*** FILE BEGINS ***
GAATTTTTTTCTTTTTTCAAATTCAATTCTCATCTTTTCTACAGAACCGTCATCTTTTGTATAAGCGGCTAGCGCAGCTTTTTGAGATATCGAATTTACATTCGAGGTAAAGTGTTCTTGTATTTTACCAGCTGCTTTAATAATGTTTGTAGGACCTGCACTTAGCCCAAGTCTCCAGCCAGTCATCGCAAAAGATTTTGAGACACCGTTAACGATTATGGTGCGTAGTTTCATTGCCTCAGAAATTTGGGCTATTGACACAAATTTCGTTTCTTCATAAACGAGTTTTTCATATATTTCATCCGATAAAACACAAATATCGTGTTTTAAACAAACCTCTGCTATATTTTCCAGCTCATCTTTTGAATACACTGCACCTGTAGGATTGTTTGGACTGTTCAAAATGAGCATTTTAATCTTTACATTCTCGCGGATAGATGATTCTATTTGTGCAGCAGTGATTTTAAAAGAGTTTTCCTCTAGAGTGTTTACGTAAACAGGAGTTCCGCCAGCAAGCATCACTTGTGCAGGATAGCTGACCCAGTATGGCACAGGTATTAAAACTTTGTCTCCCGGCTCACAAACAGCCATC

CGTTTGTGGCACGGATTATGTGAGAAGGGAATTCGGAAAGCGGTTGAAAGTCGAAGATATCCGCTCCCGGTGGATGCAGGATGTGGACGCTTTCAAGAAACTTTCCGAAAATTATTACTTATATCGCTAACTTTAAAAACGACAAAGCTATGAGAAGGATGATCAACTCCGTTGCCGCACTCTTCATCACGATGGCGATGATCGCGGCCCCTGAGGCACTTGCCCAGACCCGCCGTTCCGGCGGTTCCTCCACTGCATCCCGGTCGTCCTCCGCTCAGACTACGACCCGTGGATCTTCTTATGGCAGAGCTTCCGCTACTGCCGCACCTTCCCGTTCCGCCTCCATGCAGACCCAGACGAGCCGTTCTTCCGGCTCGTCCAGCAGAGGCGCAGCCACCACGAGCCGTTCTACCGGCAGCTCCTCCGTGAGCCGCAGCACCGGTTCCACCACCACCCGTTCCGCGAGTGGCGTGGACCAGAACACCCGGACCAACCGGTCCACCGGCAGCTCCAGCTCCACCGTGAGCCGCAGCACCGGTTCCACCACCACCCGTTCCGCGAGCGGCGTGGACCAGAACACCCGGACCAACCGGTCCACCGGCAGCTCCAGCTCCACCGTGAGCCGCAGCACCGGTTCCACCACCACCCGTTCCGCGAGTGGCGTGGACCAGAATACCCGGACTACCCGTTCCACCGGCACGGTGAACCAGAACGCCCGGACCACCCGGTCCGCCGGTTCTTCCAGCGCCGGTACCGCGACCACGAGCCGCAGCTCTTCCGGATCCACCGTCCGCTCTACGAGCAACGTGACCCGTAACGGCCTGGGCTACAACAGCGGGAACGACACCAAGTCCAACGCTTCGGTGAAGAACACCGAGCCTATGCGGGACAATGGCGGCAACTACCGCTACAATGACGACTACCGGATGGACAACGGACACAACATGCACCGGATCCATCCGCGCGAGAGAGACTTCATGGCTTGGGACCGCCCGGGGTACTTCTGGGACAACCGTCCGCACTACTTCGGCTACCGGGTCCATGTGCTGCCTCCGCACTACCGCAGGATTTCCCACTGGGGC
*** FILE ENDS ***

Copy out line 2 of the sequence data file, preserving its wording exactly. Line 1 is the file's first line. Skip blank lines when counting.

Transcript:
CGTTTGTGGCACGGATTATGTGAGAAGGGAATTCGGAAAGCGGTTGAAAGTCGAAGATATCCGCTCCCGGTGGATGCAGGATGTGGACGCTTTCAAGAAACTTTCCGAAAATTATTACTTATATCGCTAACTTTAAAAACGACAAAGCTATGAGAAGGATGATCAACTCCGTTGCCGCACTCTTCATCACGATGGCGATGATCGCGGCCCCTGAGGCACTTGCCCAGACCCGCCGTTCCGGCGGTTCCTCCACTGCATCCCGGTCGTCCTCCGCTCAGACTACGACCCGTGGATCTTCTTATGGCAGAGCTTCCGCTACTGCCGCACCTTCCCGTTCCGCCTCCATGCAGACCCAGACGAGCCGTTCTTCCGGCTCGTCCAGCAGAGGCGCAGCCACCACGAGCCGTTCTACCGGCAGCTCCTCCGTGAGCCGCAGCACCGGTTCCACCACCACCCGTTCCGCGAGTGGCGTGGACCAGAACACCCGGACCAACCGGTCCACCGGCAGCTCCAGCTCCACCGTGAGCCGCAGCACCGGTTCCACCACCACCCGTTCCGCGAGCGGCGTGGACCAGAACACCCGGACCAACCGGTCCACCGGCAGCTCCAGCTCCACCGTGAGCCGCAGCACCGGTTCCACCACCACCCGTTCCGCGAGTGGCGTGGACCAGAATACCCGGACTACCCGTTCCACCGGCACGGTGAACCAGAACGCCCGGACCACCCGGTCCGCCGGTTCTTCCAGCGCCGGTACCGCGACCACGAGCCGCAGCTCTTCCGGATCCACCGTCCGCTCTACGAGCAACGTGACCCGTAACGGCCTGGGCTACAACAGCGGGAACGACACCAAGTCCAACGCTTCGGTGAAGAACACCGAGCCTATGCGGGACAATGGCGGCAACTACCGCTACAATGACGACTACCGGATGGACAACGGACACAACATGCACCGGATCCATCCGCGCGAGAGAGACTTCATGGCTTGGGACCGCCCGGGGTACTTCTGGGACAACCGTCCGCACTACTTCGGCTACCGGGTCCATGTGCTGCCTCCGCACTACCGCAGGATTTCCCACTGGGGC